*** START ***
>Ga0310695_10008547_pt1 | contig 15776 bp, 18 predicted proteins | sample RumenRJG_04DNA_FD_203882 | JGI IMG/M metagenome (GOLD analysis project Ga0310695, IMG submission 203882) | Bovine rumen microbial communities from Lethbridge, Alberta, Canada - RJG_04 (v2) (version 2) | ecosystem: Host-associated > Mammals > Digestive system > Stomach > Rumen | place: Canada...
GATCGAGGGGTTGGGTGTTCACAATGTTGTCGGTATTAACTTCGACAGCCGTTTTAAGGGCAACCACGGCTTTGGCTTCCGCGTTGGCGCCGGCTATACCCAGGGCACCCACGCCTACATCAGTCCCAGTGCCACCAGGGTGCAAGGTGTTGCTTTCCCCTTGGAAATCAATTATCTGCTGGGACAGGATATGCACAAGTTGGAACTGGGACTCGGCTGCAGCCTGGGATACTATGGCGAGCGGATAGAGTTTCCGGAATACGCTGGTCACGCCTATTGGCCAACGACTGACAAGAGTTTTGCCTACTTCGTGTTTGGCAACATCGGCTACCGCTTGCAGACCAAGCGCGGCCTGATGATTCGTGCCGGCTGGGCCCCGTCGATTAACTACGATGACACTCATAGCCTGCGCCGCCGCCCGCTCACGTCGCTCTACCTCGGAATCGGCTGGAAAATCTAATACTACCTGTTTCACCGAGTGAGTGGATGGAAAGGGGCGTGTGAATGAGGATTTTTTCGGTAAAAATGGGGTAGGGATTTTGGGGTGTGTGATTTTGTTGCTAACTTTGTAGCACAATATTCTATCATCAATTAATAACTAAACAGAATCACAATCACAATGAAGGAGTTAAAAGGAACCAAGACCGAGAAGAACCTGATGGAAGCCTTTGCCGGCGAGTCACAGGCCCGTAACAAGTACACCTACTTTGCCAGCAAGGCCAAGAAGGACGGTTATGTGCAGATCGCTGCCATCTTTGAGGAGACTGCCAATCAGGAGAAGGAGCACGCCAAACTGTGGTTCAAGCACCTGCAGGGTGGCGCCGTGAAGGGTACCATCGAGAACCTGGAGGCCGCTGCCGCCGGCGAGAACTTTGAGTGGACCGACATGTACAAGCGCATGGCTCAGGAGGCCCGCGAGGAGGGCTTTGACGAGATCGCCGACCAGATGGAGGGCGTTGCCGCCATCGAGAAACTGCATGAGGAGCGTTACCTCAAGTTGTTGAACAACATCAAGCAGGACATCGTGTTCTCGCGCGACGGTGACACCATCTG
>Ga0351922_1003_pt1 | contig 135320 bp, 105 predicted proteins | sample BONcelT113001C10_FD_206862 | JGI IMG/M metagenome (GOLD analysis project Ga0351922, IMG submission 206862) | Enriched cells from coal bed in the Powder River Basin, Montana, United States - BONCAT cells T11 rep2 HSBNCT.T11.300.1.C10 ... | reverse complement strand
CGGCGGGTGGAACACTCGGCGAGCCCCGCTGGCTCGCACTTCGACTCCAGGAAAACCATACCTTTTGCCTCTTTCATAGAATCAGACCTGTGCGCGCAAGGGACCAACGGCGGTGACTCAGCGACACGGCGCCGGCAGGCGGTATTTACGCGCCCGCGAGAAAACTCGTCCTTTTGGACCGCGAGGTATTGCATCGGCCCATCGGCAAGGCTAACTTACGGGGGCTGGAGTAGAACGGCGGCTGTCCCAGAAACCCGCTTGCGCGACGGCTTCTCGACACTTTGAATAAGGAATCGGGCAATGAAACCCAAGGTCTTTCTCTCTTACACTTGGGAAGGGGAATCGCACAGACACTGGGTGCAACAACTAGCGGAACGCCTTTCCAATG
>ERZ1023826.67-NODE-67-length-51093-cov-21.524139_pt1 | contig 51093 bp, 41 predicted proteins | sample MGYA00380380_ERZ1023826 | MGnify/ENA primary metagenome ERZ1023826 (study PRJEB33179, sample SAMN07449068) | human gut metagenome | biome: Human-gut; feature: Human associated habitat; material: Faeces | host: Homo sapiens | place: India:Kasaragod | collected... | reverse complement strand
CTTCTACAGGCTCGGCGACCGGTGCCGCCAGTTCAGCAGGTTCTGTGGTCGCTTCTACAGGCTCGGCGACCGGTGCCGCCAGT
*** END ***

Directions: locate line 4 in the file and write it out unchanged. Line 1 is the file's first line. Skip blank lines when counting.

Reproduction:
CGGCGGGTGGAACACTCGGCGAGCCCCGCTGGCTCGCACTTCGACTCCAGGAAAACCATACCTTTTGCCTCTTTCATAGAATCAGACCTGTGCGCGCAAGGGACCAACGGCGGTGACTCAGCGACACGGCGCCGGCAGGCGGTATTTACGCGCCCGCGAGAAAACTCGTCCTTTTGGACCGCGAGGTATTGCATCGGCCCATCGGCAAGGCTAACTTACGGGGGCTGGAGTAGAACGGCGGCTGTCCCAGAAACCCGCTTGCGCGACGGCTTCTCGACACTTTGAATAAGGAATCGGGCAATGAAACCCAAGGTCTTTCTCTCTTACACTTGGGAAGGGGAATCGCACAGACACTGGGTGCAACAACTAGCGGAACGCCTTTCCAATG